The ‘cold-pressed’ palm is a myth. Ferrero, it’s time to turn over a new leaf


With a snarky communiqué taken on five continents – that publicity battage follows and the widespread background buzz on TV and generalist media, besieged by off-the-cuff interventions always in line with the Voice of the Master Ferrero unveils the secret recipe for its sublime cold-pressed palm oil. But something doesn’t add up.

The Alba-based giant-after claiming it was sourced ‘from sustainable and certified sources,’ but without offering any specific news on the matter (1)-has gone so far as to boast of the quality of its tropical fat because ofits extraction at ‘controlled temperatures. Temperatures that only Ferrero, among the large international players, would seem to be able to contain through effective investments intechnology and machinery.

A fresh ingredient, squeezed from the fruit and minimally refined was the suggestive image already imposed on the collective imagination to defend palm oil at all costs. Indeed, Asian palmocrats and their big clients adumbrate the presence of beneficial substances contained in theCold-pressed palm oil, such as tocotrienols (Antioxidant derivatives with much more potent action than vitamin E).

He slipped, however, su a banana peel, or perhaps a palm, the Piedmont giant’s purchasing director Vincenzo Tapella, to Reuters microphones on 11.1.17. Just as he was intoning the conspiracy theory jingle – ‘it’s an artfully constructed diatribe’ – he went further Ferrero imports semi-refined palm oil and finishes refining in its factories‘. And it went further, where ‘Ferrero uses a controlled temperature below 200 degrees that creates a lower amount of contaminants than is created on average using other oil‘ (2).

Palm ‘cold-pressed? As in a deep fryer

But how, ‘Below 200 degrees’? Is the threshold of a fryer thermostat! They had tried to make us Believe that the ‘ palm fruit pressing process was in some way comparable tothat used for cold extractionof virgin olive oils – That under reg. EU 29/2012 should not exceed 27 °C – and instead reach temperatures From fries! Which in turn revealed toxicities related to acrylamide formation precisely because of the temperatures, albeit controlled when too high…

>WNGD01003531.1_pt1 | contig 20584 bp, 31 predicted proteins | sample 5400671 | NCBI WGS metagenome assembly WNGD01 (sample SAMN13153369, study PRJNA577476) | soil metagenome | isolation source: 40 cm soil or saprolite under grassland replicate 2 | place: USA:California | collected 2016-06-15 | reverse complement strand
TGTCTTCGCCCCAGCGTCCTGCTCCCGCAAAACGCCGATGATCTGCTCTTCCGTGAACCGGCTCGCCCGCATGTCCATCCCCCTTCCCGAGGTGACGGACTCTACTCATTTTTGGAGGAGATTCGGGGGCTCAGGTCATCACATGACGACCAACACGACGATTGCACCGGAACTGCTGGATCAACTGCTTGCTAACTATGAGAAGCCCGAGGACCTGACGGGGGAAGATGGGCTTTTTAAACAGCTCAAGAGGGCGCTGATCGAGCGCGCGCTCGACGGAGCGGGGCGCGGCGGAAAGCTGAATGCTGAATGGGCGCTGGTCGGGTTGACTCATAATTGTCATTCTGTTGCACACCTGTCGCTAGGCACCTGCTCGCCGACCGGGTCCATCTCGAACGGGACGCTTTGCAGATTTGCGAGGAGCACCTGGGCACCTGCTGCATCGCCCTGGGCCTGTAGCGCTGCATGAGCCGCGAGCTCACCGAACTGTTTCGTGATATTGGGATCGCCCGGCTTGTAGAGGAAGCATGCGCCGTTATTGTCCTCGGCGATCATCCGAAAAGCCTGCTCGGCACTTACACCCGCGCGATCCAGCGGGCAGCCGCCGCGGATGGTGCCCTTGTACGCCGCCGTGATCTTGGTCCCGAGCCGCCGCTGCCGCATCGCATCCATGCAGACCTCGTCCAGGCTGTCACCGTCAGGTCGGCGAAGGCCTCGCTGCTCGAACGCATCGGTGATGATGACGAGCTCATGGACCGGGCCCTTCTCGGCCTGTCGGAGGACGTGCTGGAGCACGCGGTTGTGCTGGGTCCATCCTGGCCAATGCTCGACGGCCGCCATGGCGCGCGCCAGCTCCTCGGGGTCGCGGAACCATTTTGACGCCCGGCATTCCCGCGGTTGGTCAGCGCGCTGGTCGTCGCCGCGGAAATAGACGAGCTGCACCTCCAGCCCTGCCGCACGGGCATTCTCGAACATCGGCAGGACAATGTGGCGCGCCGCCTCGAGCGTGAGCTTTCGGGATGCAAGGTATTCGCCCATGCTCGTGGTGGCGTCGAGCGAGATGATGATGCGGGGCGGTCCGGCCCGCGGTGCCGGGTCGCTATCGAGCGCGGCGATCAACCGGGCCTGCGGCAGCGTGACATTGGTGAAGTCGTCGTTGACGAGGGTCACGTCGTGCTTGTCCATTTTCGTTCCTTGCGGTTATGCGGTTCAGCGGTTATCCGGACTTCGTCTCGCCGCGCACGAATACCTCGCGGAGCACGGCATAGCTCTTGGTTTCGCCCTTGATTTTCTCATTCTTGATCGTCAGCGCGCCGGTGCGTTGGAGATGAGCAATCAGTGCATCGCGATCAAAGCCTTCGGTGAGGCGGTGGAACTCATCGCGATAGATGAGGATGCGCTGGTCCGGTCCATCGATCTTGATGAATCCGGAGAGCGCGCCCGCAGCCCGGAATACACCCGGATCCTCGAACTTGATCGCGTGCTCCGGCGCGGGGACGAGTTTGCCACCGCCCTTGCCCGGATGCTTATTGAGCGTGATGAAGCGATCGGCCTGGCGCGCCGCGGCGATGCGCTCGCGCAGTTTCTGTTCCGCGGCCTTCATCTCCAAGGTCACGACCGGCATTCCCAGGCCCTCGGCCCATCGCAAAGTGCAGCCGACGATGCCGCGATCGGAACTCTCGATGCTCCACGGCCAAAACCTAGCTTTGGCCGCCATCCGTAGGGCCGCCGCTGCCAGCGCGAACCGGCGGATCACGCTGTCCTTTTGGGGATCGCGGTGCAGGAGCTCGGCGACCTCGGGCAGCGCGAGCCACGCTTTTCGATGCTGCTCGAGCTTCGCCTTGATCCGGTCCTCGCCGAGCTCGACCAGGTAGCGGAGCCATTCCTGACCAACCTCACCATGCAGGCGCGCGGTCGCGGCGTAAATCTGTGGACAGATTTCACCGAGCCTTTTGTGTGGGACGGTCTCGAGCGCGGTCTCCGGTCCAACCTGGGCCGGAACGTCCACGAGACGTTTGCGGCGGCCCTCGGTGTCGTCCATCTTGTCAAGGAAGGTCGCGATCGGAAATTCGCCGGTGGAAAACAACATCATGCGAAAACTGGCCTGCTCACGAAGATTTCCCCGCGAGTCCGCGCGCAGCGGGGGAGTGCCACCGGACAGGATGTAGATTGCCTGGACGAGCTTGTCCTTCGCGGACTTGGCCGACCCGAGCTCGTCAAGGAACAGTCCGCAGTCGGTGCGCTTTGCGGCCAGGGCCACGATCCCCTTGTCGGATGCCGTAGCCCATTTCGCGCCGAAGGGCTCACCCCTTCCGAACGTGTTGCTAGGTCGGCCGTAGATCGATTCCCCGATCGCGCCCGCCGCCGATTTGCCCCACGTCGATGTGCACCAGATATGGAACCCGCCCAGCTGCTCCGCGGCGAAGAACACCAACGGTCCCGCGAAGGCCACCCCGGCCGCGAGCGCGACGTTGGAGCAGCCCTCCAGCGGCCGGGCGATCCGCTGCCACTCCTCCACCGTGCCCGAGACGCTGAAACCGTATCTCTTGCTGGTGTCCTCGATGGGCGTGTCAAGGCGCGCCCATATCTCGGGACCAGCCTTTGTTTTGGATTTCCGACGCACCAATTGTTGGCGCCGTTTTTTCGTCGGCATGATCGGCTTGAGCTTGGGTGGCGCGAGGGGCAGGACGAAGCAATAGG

TheCommunications and Market Authority might well comment on the suitability of Ferrero’s and the Sustainable Palm Union’s advertising campaigns to deceive and mislead consumers, in the bucolic presentation of naturalness and freshness that clash with reality. But you know, this is Italy, and the topic is so hot that even the so-called mainstream media cannot come close (3).

The Ferrero man, on the ropes, tried to call TINA (There Is No Alternative!). But Tina does not respond because alternatives exist, and how! This has been demonstrated by Coop Italia and Barilla among others (4), recalls the same Reuters agency.

So he tries again until Tina, now annoyed, blurts it out: it takes at least $8 million a year, to replace palm with other oils. Perhaps less than has been spent in recent months on advertising and promotions in Italy alone to stem the decline in sales and reputational damage. Indeed, if the cost of ‘temperature-controlled’ processing increases the cost of an $800-a-ton raw material by 20 percent, with sunflower oil at US$845 (5) and the acclaim of global consumAtors would risk the resounding success to which we in turn yearn. But even Tina is exhausted hearing about palm, she can’t even manage 2+2….


(1) Amnesty International, on the other hand, has since shown in detail slavery and child labor on Indonesian palm plantations ‘certified’ by the same co-interested entity RSPO (Roundtable for Sustainable Palm Oil, an oxymoron), see,